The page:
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Coronavirus update: U.S. cases are surging again

Experts worry about spring break crowds

COVID-19 U.S. concept
Photo (c) Peter Zelei Images - Getty Images
COVID-19 ‌tally‌ ‌as‌ ‌‌compiled‌‌ ‌by‌ ‌Johns‌ ‌Hopkins‌ ‌University.‌ ‌(Previous‌ ‌numbers‌ ‌in‌ ‌parentheses.)‌

Total‌ ‌U.S.‌ ‌confirmed‌ ‌cases:‌ 79,564,757 (79,517,492)

Total‌ ‌U.S.‌ ‌deaths:‌ 965,203 (965,002)

Total‌ ‌global‌ ‌cases:‌ 460,209,648 (456,908,767)

Total ‌global‌ ‌deaths:‌ 6,047,784 (6,041,077)‌

U.S. cases surged on Monday

The number of new COVID-19 cases reported in the U.S. has been dropping each day for weeks, but that trend suddenly reversed itself this week. The COVID-19 Tracking Project at Johns Hopkins University reported 55,480 new cases on Monday, about 18,000 more than the same date last year. 

There were only 6,382 new cases reported in the U.S. Sunday. The sharp increase comes as a number of countries around the world – including China and France – have suffered new outbreaks.

Health experts attribute the rise in new cases, which appear to have less severe symptoms, to a new and highly contagious subvariant of the Omicron variant.

Spring break crowds may feed COVID-19 surge

Florida beaches were packed last week, with spring break crowds soaking up the sunshine and enjoying the first maskless holiday in two years. But some health experts think the celebration may be premature.

“Right now my message would be that COVID is not gone,” Dr. Jill Roberts, associate professor at the University of South Florida (USF) College of Public Health, told WFTS-TV in Tampa. 

Roberts says the January surge in Omicron cases is probably responsible for the recent decline in new infections, but she said the virus is still around. She also noted that there has been some significant transmission recently in Florida.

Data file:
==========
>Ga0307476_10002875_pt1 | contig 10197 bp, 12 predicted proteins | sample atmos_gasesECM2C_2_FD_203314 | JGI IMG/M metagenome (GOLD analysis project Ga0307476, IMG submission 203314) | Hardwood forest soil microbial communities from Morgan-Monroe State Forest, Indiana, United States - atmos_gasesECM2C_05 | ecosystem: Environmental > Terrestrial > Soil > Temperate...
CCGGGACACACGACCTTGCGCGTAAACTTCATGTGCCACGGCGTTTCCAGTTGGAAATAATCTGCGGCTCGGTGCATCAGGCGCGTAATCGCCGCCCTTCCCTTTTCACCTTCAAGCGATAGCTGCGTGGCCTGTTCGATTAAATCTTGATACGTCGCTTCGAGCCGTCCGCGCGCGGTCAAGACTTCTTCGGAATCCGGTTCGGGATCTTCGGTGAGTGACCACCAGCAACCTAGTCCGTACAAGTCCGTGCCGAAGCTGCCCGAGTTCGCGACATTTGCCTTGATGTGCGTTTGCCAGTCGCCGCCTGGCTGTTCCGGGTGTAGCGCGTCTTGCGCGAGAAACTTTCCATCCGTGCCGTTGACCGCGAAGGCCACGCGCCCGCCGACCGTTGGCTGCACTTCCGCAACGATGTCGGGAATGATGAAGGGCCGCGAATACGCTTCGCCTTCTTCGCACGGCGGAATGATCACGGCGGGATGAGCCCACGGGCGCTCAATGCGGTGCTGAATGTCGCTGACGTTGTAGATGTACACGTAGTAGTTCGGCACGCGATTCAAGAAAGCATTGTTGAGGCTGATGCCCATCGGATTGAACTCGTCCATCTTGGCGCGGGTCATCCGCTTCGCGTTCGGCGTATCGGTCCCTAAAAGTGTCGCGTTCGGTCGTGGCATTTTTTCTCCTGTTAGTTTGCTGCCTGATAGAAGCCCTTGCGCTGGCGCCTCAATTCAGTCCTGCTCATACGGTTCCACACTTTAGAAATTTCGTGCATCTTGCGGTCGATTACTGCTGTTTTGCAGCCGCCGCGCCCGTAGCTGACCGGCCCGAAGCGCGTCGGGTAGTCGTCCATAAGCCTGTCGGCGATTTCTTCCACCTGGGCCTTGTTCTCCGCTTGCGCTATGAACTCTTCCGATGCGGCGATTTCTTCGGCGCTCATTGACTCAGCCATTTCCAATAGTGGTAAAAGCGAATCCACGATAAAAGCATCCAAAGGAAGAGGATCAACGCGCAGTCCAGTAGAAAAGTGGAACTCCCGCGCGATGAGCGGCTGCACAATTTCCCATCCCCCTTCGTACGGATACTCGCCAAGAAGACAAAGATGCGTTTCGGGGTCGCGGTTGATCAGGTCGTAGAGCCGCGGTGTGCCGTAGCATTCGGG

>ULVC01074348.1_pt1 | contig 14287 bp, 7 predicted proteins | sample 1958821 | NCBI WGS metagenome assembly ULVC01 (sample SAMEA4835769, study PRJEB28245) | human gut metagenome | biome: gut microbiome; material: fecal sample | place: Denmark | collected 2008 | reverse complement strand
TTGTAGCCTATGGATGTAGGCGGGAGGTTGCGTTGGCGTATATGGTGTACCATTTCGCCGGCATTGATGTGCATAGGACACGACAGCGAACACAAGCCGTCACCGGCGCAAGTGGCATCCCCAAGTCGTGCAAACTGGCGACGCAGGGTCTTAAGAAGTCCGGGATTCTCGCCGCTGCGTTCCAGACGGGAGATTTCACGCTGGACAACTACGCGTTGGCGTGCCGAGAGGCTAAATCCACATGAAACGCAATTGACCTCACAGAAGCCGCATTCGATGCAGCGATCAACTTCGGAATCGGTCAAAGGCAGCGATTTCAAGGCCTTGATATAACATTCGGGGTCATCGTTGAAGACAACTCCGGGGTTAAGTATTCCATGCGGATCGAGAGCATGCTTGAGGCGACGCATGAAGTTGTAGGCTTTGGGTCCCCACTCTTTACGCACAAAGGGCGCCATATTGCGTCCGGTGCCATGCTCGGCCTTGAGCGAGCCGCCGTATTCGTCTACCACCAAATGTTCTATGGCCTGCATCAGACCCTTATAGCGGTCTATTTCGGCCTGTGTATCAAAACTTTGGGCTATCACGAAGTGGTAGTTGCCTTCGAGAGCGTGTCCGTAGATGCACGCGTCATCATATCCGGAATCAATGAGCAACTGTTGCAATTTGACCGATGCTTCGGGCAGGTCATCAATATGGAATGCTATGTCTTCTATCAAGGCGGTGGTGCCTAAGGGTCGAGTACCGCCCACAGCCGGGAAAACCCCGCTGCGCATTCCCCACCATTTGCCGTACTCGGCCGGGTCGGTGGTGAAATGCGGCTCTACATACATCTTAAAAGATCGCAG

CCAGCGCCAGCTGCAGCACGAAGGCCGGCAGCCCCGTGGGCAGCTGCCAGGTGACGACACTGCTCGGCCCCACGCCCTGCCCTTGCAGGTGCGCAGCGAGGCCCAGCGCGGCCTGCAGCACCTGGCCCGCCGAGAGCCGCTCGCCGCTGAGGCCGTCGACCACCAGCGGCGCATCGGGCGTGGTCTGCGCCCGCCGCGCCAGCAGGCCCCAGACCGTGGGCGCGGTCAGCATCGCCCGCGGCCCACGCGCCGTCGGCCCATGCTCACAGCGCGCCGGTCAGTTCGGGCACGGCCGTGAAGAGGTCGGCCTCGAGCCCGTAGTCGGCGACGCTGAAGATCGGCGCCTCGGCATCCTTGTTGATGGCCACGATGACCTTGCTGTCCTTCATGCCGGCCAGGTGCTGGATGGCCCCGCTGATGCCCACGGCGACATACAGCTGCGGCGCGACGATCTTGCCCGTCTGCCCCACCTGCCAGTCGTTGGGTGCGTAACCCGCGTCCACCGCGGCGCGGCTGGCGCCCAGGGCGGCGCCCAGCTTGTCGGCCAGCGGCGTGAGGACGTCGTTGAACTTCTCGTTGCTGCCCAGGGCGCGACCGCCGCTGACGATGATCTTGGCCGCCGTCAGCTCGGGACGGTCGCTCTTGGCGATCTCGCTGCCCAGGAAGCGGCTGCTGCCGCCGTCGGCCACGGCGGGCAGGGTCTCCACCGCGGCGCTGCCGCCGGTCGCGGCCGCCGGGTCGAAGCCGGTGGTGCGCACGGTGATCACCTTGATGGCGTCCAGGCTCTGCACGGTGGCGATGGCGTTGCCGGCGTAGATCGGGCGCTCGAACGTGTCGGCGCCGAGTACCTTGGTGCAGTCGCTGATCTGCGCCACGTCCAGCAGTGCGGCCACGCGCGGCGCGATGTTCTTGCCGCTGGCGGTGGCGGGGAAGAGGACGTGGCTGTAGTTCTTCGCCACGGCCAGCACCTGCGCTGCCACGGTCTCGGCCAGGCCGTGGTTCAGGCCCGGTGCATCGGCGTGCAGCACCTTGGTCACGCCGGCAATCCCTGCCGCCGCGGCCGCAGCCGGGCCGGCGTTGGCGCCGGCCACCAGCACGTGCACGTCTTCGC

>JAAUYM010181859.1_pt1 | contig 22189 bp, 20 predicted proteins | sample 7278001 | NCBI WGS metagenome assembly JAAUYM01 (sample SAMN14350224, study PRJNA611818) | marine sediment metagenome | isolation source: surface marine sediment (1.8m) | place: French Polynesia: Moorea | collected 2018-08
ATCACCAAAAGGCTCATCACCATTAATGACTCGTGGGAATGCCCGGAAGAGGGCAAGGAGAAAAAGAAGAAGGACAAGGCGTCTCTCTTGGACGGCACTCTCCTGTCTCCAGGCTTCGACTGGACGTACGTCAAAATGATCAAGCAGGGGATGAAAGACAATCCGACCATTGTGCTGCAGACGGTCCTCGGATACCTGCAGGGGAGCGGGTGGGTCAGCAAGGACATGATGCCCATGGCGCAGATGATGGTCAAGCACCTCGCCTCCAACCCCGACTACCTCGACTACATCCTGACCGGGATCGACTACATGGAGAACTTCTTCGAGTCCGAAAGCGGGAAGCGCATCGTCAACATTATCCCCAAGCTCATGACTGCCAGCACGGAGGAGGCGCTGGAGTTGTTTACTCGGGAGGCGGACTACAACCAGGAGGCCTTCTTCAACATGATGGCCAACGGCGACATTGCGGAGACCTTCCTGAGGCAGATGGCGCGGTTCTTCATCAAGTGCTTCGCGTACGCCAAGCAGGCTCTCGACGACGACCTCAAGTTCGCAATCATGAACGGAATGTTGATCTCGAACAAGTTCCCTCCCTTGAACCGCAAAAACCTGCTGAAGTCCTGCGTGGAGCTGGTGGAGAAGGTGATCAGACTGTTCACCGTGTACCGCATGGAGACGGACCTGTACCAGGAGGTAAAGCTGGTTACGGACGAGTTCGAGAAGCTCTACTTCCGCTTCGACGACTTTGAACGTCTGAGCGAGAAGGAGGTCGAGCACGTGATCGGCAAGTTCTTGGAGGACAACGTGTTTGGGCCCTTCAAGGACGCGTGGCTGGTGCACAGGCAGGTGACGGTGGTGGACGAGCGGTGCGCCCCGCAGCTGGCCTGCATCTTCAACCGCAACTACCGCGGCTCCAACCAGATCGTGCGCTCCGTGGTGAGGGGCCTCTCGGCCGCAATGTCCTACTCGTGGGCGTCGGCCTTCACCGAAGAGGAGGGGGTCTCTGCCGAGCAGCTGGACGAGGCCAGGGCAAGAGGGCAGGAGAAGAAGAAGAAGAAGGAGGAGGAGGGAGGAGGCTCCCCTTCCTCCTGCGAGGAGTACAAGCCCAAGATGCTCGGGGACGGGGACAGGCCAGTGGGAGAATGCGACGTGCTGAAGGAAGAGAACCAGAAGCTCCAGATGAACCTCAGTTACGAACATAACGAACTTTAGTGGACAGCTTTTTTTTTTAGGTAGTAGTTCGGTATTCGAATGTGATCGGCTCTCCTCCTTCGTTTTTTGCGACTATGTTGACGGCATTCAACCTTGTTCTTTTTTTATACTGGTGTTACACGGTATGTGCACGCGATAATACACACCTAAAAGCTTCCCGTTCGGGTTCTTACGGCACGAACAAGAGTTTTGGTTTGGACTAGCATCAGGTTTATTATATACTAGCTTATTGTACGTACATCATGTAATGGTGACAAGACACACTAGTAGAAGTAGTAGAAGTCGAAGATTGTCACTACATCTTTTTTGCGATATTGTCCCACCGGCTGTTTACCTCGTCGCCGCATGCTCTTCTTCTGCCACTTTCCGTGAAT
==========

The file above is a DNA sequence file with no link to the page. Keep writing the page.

CDC may lose tracking tool

As emergency power declarations approach their end, the Centers for Disease Control and Prevention (CDC) says it may lose access to important data that helps it to track COVID-19. The emergency powers are scheduled to end as the U.S. marks the second year of the pandemic.

"Data related to COVID-19 test results and hospitalizations are currently available because of the public health emergency declaration. When that declaration lapses, so does CDC's access to this important information," the CDC said in a statement to CBS News.

CDC Director Dr. Rochelle Walensky said her agency only has been assigned the task of compiling COVID-19 data. It does not have the power to collect the data except under the emergency declaration.

Around the nation

  • Virginia: Hospitalizations for COVID-19 treatment have dropped across the state. The Virginia Hospital & Healthcare Association (VHHA) reported that there were 457 patients in hospitals who are either positive or whose test results are pending at the start of the week, down from 691 the previous week.

  • Alaska: While new cases of the virus are dropping sharply in most areas, they are on the rise in Alaska. State health officials have reported over 500 new cases of COVID-19 over a three-day period. The alert level for the state remains set on “high.”

  • Michigan: The slowdown in new COVID-19 cases isn’t happening as quickly as in other states. Health officials report that there were 25 outbreaks across the state last week, including a K-12 cluster that led to 46 students testing positive for the coronavirus.

  • Louisiana: Louisiana is lifting its COVID-19 restrictions almost two years after they were put in place to contain the pandemic. “And while [the order] changed to reflect the ebb and flow of the pandemic, it has remained in effect since then,” Gov. John Bell Edwards wrote on Twitter. “This Wednesday, the order expires. And after 24 months, I will not be renewing it.”

  • Hawaii: Hawaii is dropping many of its COVID-19 restrictions, but some experts warn that the pandemic could rebound just as it has in some other countries. “I am concerned about the fact that we’ll have this period where we may have a lot of people unmasked and potentially more COVID spreading in the community,” said Dr. Tim Brown, a Honolulu epidemiologist.

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